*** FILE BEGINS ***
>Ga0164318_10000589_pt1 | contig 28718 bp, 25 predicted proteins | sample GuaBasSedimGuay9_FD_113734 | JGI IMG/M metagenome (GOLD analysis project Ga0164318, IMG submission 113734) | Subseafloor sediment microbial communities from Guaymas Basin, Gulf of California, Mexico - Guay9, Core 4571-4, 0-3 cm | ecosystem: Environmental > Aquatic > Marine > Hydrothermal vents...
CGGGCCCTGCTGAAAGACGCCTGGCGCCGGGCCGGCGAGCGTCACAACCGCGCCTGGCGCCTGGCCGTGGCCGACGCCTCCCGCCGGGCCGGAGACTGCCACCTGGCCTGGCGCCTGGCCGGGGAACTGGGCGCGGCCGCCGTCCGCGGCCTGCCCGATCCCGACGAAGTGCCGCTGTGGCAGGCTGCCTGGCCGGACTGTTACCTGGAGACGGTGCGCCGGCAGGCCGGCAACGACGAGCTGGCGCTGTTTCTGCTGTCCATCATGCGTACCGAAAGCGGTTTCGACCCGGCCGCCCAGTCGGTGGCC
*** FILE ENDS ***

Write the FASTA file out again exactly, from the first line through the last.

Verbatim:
>Ga0164318_10000589_pt1 | contig 28718 bp, 25 predicted proteins | sample GuaBasSedimGuay9_FD_113734 | JGI IMG/M metagenome (GOLD analysis project Ga0164318, IMG submission 113734) | Subseafloor sediment microbial communities from Guaymas Basin, Gulf of California, Mexico - Guay9, Core 4571-4, 0-3 cm | ecosystem: Environmental > Aquatic > Marine > Hydrothermal vents...
CGGGCCCTGCTGAAAGACGCCTGGCGCCGGGCCGGCGAGCGTCACAACCGCGCCTGGCGCCTGGCCGTGGCCGACGCCTCCCGCCGGGCCGGAGACTGCCACCTGGCCTGGCGCCTGGCCGGGGAACTGGGCGCGGCCGCCGTCCGCGGCCTGCCCGATCCCGACGAAGTGCCGCTGTGGCAGGCTGCCTGGCCGGACTGTTACCTGGAGACGGTGCGCCGGCAGGCCGGCAACGACGAGCTGGCGCTGTTTCTGCTGTCCATCATGCGTACCGAAAGCGGTTTCGACCCGGCCGCCCAGTCGGTGGCC